Lack of coverage affects many areas with high maritime traffic. For example, local officials in Scituate, Massachusetts, have complained that there is no permanent Coast Guard station, and the presence of the Coast Guard in winter is vital. One reason for this lack of coverage is the relatively high cost of building storm-proof buildings on coastal property; the Cape Hatteras station was abandoned in 2005 after winter storms wiped out the 12-foot (3.7 m) sand dune serving as its protection from the ocean. Faced with these issues the Coast Guard has contracted with General Dynamics C4 System to provide a complete replacement of their 1970s era radio equipment. Rescue 21 is the United States Coast Guard's advanced command, control and communications system. Created to improve the ability to assist mariners in distress and save lives and property at sea, the system is currently being installed in stages across the United States. The nation's existing maritime search and rescue (SAR) communications system has been in operation since the early 1970s. Difficult to maintain, increasingly unreliable and prone to coverage gaps, this antiquated system no longer meets the safety needs of America's growing marine traffic. In addition, it is incapable of supporting the Coast Guard's new mission requirements for homeland security, which require close cooperation with Department of Defense agencies as well as federal, state and local law enforcement authorities. Modernizing this system enhances the safety and protection of America's waterways.

Lack of strength to meet its assigned missions is being met by a legislated increase in authorized strength from 39,000 to 45,000. In addition, the volunteer Auxiliary acts as an air and surface resource in support of a variety of missions conducted by Coast Guard units.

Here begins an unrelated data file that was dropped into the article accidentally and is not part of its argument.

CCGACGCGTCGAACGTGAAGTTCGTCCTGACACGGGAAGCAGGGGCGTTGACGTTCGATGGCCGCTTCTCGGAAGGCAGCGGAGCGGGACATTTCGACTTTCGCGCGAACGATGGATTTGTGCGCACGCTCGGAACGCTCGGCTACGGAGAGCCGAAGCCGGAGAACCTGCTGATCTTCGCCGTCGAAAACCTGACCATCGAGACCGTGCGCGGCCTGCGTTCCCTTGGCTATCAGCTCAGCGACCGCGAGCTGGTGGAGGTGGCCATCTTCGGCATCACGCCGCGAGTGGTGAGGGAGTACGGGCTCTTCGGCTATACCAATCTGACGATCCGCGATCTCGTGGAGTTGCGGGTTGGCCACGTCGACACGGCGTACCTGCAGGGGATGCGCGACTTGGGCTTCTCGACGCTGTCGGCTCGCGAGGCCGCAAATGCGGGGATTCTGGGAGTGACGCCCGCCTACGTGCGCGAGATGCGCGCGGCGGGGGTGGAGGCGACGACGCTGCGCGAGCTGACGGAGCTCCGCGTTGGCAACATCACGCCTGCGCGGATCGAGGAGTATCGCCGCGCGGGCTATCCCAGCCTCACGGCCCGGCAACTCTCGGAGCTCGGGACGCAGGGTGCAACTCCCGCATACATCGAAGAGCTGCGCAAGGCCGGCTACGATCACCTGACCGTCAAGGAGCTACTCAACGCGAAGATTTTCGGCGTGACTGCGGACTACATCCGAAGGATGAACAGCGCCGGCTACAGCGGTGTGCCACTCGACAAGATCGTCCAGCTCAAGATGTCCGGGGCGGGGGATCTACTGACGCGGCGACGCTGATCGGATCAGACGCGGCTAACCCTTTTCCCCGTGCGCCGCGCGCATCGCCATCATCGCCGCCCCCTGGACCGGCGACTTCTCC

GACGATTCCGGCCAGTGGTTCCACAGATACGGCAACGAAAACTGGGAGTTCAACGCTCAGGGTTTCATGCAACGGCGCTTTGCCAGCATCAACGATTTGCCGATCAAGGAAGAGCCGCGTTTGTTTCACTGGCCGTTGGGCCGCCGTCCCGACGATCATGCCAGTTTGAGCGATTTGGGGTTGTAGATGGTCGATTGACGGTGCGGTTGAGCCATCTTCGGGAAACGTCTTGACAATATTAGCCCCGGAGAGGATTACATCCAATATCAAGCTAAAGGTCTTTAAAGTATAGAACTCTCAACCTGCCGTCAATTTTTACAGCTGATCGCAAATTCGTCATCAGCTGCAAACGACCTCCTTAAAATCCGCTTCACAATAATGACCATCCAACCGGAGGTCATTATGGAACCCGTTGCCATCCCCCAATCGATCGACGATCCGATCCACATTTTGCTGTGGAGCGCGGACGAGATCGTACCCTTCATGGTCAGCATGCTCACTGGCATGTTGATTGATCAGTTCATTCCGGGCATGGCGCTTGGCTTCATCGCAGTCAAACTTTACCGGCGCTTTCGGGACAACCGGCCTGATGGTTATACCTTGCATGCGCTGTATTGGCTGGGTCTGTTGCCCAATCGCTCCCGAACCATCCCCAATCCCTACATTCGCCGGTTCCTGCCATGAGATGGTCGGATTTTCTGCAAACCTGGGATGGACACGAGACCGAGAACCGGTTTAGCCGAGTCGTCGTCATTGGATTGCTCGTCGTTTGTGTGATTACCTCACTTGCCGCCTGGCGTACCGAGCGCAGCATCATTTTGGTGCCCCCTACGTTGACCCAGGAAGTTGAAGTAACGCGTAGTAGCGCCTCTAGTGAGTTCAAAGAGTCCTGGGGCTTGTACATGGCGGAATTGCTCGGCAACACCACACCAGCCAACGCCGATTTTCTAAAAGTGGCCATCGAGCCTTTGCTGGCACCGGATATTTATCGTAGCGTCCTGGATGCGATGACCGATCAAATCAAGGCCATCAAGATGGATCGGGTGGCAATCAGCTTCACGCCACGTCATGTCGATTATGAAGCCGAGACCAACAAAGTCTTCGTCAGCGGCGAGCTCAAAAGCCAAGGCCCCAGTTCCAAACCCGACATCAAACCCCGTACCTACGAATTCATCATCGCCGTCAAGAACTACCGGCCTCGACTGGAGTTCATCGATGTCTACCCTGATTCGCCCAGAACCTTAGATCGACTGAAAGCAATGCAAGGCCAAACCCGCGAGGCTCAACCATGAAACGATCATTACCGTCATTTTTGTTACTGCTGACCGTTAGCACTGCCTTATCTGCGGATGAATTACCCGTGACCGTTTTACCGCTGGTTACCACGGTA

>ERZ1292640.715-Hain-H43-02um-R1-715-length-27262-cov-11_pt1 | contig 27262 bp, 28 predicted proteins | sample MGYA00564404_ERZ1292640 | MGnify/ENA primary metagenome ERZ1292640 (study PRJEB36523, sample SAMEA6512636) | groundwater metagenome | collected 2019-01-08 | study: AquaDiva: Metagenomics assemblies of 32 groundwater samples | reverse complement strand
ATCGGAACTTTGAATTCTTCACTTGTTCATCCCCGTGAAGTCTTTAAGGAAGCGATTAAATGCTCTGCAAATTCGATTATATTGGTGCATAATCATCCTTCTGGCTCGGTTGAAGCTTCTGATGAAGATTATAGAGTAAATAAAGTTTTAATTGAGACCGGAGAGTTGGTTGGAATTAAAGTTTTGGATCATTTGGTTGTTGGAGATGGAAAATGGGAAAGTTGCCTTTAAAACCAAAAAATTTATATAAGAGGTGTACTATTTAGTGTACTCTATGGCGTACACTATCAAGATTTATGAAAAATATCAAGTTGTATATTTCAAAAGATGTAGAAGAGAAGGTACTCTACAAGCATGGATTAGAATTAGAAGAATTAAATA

Aging vessels are another problem, with the Coast Guard still operating some of the oldest naval vessels in the world. In 2005, the Coast Guard terminated contracts to upgrade the 110-foot (33.5 m) Island Class Cutters to 123-foot (37 m) cutters because of warping and distortion of the hulls. In late 2006, Admiral Thad Allen, Commandant of the Coast Guard, decommissioned all eight 123-foot (37 m) cutters due to dangerous conditions created by the lengthening of the hull- to include compromised watertight integrity. The Coast Guard has, as a result of the failed 110 ft (34 m) conversion, revised production schedules for the Fast Response Cutter (FRC). Of the navies and coast guards of the world's 40 largest navies, the U.S. Coast Guard has the 38th oldest surface fleet.

Live fire exercises by Coast Guard boat and cutter crews in the U.S. waters of the Great Lakes attracted attention in the U.S. and Canada. The Coast Guard had proposed the establishment of 34 locations around the Great Lakes where live fire training using vessel-mounted machine guns were to be conducted periodically throughout the year. The Coast Guard said that these exercises are a critical part of proper crew training in support of the service's multiple missions on the Great Lakes, including law enforcement and anti-terrorism. Those that raised concerns about the firing exercises commented about safety concerns and that the impact on commercial shipping, tourism, recreational boating and the environment may be greater than what the Coast Guard had stated. The Coast Guard took public comment and conducted a series of nine public meetings on this issue. After receiving more than 1,000 comments, mostly opposing the Coast Guard's plan, the Coast Guard announced that they were withdrawing their proposal for target practice on the Great Lakes, although a revised proposal may be made in the future.





Civilian employees: 7,057
Active duty personnel: 41,873
Selected Reservists: 8,100
Auxiliary: 30,000
244 cutters, 1,850 boats, 204 aircraft




Secretary of Homeland Security:      The Honorable Janet Napolitano
Commandant:                                ADM Robert J. Papp, Jr.
Vice Commandant:                         VADM John Currier
Master Chief Petty Officer:              MCPOCG Michael P. Leavitt





U.S. Coast Guard Navigation Center - NAVCEN MS 7310, 7323 Telegraph Road, Alexandria, VA 20598 - 7310.  (703) 313-5900









SNAV satellite communications for safe autonomous navigation


Solarnavigator is to be the flagship demonstrator of a new COLREG compliant integrated navigation system, allowing positional monitoring and data sharing between ships and shore, ship to ship and shore to shore, on a comprehensive basis both nationally and internationally. Contact Bluebird Marine Systems Ltd., or Max Energy Ltd. for details. As an autonomous Coastguard vessel, the SNAV platform would offer persistent monitoring in high traffic areas, freeing up officers for other duties.